To understand how poorly things started out this year for the Subiaco Academy basketball team — the same team that on March 13 became the first Trojan squad to play in a state championship game — Coach Tim Tencleve points to an early season tournament.
“We were playing so bad that sometime in the third quarter I just sat down and Coach (Randy) Terry, my assistant, said, ‘What are you going to do?’” he said. “I said, ‘I’m gonna sit here real quiet and hope everybody thinks you’re the head coach.’”
“And he sat there a minute and he says, ‘Me and (assistant coach William Stehle) are going to go start picking up towels so people think we’re managers.’”
It’s funny now, but no one was laughing when the team stumbled to a 1-4 start or when they bottomed at 3-7. Even as their record leveled after Christmas, they didn’t look like world-beaters. But in late January, the squad started a run that would lead them places unknown to any team before them.
“We lost to Arkansas Baptist (in Little Rock) on Jan. 23, then won 12 in a row until we got beat,” Tencleve said. “When you think of how poorly we played at the beginning — the first semester was just atrocious at times — for them to turn it around and do what they did is really, really amazing.”
The Trojans’ tear included winning the 4A North Regional and easy wins over Hamburg and Dardanelle in the state bracket. That put them in the title tilt against Monticello, where cold shooting ultimately doomed them, 57-42.
Tencleve couldn’t quite pinpoint a particular game, scathing coach’s rant or extra running in practice turning the tide, conceding, “I would say there was all of the above; a meltdown was definitely part of it.”
One team captain said it all came down to trust.
“We were playing as individuals, especially on defense,” said Cash Krueger, a four-year starter. “We weren’t trusting each other at first, but once we all got the same mindset, we got it going. We became a brotherhood again, we became a family. When you have four other guys that you trust completely, it becomes pretty simple.”
The Texas senior embodies the Tencleve Way: A hard-nosed player who covets blue collar stats like taking the most charges and snagging the most rebounds. From his lead, the Trojans became a squad for whom hustle and desire became a calling card.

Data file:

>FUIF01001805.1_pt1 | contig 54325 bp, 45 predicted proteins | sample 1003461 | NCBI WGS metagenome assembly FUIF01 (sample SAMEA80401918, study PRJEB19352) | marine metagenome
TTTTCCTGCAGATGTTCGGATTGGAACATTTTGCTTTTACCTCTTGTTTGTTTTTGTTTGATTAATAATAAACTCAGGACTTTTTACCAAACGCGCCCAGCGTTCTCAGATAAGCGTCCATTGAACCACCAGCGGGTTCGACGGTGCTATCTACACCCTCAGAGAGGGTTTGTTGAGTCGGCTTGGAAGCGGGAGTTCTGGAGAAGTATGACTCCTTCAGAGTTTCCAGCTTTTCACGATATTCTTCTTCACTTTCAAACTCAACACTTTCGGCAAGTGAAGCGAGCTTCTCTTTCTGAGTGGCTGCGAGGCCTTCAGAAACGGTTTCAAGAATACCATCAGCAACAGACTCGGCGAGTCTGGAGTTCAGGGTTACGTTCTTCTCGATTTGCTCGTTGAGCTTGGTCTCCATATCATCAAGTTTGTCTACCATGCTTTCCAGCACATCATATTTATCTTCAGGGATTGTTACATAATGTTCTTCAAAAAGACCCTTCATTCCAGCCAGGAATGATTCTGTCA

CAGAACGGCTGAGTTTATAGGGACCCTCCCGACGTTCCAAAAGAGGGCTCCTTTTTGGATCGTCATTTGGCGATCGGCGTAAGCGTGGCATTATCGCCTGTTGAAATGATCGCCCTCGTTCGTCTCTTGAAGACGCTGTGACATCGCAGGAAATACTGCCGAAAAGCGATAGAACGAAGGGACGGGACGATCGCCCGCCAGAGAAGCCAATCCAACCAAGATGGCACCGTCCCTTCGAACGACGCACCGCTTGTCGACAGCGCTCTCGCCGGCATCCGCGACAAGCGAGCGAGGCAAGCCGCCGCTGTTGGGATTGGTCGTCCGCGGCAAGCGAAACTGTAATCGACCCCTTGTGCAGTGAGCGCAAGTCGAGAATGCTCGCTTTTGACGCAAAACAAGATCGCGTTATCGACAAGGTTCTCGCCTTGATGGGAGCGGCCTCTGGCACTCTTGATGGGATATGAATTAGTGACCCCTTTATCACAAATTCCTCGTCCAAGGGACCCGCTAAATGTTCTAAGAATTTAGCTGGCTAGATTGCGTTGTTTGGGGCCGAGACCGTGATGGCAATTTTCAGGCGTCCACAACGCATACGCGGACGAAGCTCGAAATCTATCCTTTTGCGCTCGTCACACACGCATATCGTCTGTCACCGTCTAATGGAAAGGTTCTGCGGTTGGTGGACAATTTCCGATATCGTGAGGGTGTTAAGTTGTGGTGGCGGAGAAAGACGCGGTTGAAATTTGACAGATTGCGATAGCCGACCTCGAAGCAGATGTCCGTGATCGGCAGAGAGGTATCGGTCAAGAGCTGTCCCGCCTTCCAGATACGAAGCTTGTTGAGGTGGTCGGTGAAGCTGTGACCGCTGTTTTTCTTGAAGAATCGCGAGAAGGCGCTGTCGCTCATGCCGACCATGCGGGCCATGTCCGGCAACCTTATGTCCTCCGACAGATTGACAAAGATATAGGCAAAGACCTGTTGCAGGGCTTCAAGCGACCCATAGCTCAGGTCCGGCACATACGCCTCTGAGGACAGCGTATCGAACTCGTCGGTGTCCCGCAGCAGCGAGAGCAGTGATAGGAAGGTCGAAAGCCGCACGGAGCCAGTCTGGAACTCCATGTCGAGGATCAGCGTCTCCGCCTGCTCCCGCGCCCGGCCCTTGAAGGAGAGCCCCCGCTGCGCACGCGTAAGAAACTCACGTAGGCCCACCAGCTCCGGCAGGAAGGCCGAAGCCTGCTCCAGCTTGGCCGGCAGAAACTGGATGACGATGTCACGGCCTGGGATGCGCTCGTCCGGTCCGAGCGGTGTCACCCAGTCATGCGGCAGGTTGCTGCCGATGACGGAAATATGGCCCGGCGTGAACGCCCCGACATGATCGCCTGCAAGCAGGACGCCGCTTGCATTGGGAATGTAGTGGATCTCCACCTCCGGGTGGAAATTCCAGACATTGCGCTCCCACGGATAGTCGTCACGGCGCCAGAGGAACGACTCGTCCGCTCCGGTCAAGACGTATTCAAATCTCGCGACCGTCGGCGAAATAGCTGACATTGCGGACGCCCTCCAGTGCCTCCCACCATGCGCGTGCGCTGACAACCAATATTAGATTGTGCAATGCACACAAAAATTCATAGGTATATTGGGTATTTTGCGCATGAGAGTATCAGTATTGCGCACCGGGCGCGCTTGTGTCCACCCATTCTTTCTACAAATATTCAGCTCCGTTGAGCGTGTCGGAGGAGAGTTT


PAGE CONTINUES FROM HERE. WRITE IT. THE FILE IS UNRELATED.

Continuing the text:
“We always say before every game,” noted Alex Walker, junior forward from Little Rock and first-year starter, “defense comes first.”
Tencleve has spent his 34 years in coaching crafting such teams. A native of nearby Scranton, he’s never coached anywhere but Subiaco Academy, 30 years of it at the helm. His style of play is reflective of the simple, work-of-our-hands life lived by the Benedictine monks that run the place and it works. Subiaco has made the regional tourney 23 of the past 24 years and advanced to state 15 times, reaching as far as the semi-finals.
“I do believe it all starts with defense. I think it defines the character of kids if they’re willing to do that,” he said. “We live in this fast-food mentality and me-me society where kids are taught from when they’re little to go get yours and it’s all about what you score and all that. It’s very tough to build a real team like that.
“Kids don’t go to bed at night thinking about playing defense, you got to instill it in them and to share the ball on the offensive end. This group bought into that as good as or better, probably, than any group ever.”
“There’s no secret (to playing for Tencleve) at all,” Walker said. “It’s just play to the best of your abilities. If there’s a problem, he always lets me know and he always tells me how to fix it.”
Of the final outcome, the pragmatic Tencleve said, “You can be a great defensive team, but you’ve got to score some to beat the really good ones.”
The loss smarts, of course, but perhaps not for the reasons you’d think.
“I always thought the reason I walked around in a funk like I had a hole in my gut for days was because of the last game that we lost,” he said. “I learned that’s not the case. It’s you parting ways with the kids that you’ve grown very close to.
“I’ve had people ask me if this is the most satisfying group we’ve ever had, and the truth of it is we’ve had a lot of satisfying groups that didn’t have quite the talent that these kids did. But we’ve probably had four or five groups that had more talent than these guys and just didn’t make it.
“I’m going to miss these guys because they’re, for us, a pretty large group of kids to make it all the way through. I’m going to miss their togetherness. They were a group of kids that were a real family.”
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